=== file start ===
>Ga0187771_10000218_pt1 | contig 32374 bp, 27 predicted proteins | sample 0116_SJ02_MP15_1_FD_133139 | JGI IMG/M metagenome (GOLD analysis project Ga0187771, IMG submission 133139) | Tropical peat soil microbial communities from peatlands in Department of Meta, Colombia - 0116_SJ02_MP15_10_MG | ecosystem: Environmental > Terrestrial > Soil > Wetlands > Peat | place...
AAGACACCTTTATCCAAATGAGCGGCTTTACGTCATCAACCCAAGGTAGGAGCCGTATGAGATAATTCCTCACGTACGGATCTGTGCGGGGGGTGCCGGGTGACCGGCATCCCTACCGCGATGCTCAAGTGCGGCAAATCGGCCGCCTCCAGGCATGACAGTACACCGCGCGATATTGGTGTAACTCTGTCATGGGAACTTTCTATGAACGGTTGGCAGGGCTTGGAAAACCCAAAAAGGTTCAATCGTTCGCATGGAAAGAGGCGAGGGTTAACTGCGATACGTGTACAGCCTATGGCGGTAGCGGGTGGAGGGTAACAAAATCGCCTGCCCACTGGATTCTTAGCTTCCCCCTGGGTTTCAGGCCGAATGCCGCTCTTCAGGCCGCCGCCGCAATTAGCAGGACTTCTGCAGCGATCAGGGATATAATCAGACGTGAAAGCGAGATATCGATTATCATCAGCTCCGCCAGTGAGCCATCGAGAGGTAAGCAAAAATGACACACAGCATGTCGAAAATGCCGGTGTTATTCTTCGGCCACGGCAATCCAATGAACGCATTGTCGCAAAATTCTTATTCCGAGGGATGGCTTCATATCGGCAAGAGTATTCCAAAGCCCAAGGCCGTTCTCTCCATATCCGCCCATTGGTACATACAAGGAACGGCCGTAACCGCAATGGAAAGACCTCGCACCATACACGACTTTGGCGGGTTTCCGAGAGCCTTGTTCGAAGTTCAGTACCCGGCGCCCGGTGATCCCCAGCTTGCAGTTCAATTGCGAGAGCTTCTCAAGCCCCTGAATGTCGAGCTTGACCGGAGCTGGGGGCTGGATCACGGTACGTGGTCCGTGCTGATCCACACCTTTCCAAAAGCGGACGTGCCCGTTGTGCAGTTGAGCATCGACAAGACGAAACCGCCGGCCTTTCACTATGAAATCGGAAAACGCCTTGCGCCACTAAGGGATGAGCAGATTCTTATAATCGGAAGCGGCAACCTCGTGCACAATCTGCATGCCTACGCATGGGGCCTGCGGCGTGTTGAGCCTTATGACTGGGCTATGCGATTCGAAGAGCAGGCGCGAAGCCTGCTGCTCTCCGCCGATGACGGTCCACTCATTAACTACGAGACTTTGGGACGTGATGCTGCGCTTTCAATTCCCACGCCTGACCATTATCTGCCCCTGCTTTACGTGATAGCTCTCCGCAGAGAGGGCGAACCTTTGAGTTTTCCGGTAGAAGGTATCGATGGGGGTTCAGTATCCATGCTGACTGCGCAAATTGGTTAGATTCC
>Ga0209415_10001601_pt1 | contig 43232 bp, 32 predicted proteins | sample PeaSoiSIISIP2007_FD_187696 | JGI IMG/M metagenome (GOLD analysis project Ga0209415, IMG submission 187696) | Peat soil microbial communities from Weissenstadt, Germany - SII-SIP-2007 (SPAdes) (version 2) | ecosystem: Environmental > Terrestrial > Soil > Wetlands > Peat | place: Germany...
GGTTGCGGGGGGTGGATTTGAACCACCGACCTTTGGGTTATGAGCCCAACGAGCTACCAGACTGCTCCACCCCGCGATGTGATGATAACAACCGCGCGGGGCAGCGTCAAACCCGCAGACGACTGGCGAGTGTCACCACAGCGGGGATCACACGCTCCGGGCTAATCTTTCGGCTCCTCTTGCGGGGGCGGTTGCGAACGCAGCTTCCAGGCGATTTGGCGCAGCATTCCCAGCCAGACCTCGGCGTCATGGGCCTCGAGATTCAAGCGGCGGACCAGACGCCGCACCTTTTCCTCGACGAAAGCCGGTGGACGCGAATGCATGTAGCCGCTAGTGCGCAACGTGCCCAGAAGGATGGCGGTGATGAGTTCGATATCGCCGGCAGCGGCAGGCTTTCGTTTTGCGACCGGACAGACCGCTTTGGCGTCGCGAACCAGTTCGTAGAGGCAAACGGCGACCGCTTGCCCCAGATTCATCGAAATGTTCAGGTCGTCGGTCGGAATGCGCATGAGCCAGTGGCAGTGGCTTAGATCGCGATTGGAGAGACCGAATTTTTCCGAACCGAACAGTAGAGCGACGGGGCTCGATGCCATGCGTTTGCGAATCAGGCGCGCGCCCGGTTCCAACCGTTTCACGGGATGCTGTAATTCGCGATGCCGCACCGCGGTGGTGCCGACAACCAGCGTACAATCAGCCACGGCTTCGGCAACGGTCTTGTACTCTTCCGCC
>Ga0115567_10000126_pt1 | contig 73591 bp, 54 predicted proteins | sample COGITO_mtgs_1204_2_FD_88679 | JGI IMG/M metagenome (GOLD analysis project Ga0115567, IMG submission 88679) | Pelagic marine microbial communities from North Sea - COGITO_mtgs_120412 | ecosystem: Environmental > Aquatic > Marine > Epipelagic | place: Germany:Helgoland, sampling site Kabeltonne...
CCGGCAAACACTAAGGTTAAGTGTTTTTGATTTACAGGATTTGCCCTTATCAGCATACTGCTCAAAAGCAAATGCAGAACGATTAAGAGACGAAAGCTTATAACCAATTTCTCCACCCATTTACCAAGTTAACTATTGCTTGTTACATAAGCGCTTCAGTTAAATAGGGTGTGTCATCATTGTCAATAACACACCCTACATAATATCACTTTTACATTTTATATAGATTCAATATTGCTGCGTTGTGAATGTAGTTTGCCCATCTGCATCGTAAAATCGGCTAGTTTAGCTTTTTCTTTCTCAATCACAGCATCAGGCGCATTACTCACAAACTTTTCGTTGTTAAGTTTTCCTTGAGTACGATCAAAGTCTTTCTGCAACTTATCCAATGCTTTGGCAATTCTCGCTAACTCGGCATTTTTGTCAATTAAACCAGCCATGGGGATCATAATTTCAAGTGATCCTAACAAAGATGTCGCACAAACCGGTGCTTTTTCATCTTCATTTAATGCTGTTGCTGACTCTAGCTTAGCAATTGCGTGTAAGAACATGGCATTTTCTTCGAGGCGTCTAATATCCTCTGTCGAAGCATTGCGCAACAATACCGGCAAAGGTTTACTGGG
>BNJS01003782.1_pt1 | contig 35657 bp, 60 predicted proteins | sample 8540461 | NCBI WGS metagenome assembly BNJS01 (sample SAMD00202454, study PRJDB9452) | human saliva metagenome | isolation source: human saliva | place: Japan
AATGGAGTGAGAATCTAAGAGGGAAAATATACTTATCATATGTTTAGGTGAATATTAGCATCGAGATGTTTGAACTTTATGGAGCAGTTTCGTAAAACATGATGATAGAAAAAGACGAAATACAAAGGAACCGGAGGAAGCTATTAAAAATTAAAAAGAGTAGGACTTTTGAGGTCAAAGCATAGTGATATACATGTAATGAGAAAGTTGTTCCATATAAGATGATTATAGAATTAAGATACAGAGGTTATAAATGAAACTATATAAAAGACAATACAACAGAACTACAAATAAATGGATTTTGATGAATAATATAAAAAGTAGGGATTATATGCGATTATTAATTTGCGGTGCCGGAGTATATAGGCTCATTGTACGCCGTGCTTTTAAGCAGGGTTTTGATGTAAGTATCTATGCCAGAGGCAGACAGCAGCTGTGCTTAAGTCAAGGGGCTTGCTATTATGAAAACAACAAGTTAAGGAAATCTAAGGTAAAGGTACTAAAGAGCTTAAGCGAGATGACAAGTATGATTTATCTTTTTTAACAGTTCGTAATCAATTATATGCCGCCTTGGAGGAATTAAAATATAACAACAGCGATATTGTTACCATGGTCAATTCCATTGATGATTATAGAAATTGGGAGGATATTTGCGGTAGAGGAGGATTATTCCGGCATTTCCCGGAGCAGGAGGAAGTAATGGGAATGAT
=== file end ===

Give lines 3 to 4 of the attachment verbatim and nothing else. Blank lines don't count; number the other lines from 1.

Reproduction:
>Ga0209415_10001601_pt1 | contig 43232 bp, 32 predicted proteins | sample PeaSoiSIISIP2007_FD_187696 | JGI IMG/M metagenome (GOLD analysis project Ga0209415, IMG submission 187696) | Peat soil microbial communities from Weissenstadt, Germany - SII-SIP-2007 (SPAdes) (version 2) | ecosystem: Environmental > Terrestrial > Soil > Wetlands > Peat | place: Germany...
GGTTGCGGGGGGTGGATTTGAACCACCGACCTTTGGGTTATGAGCCCAACGAGCTACCAGACTGCTCCACCCCGCGATGTGATGATAACAACCGCGCGGGGCAGCGTCAAACCCGCAGACGACTGGCGAGTGTCACCACAGCGGGGATCACACGCTCCGGGCTAATCTTTCGGCTCCTCTTGCGGGGGCGGTTGCGAACGCAGCTTCCAGGCGATTTGGCGCAGCATTCCCAGCCAGACCTCGGCGTCATGGGCCTCGAGATTCAAGCGGCGGACCAGACGCCGCACCTTTTCCTCGACGAAAGCCGGTGGACGCGAATGCATGTAGCCGCTAGTGCGCAACGTGCCCAGAAGGATGGCGGTGATGAGTTCGATATCGCCGGCAGCGGCAGGCTTTCGTTTTGCGACCGGACAGACCGCTTTGGCGTCGCGAACCAGTTCGTAGAGGCAAACGGCGACCGCTTGCCCCAGATTCATCGAAATGTTCAGGTCGTCGGTCGGAATGCGCATGAGCCAGTGGCAGTGGCTTAGATCGCGATTGGAGAGACCGAATTTTTCCGAACCGAACAGTAGAGCGACGGGGCTCGATGCCATGCGTTTGCGAATCAGGCGCGCGCCCGGTTCCAACCGTTTCACGGGATGCTGTAATTCGCGATGCCGCACCGCGGTGGTGCCGACAACCAGCGTACAATCAGCCACGGCTTCGGCAACGGTCTTGTACTCTTCCGCC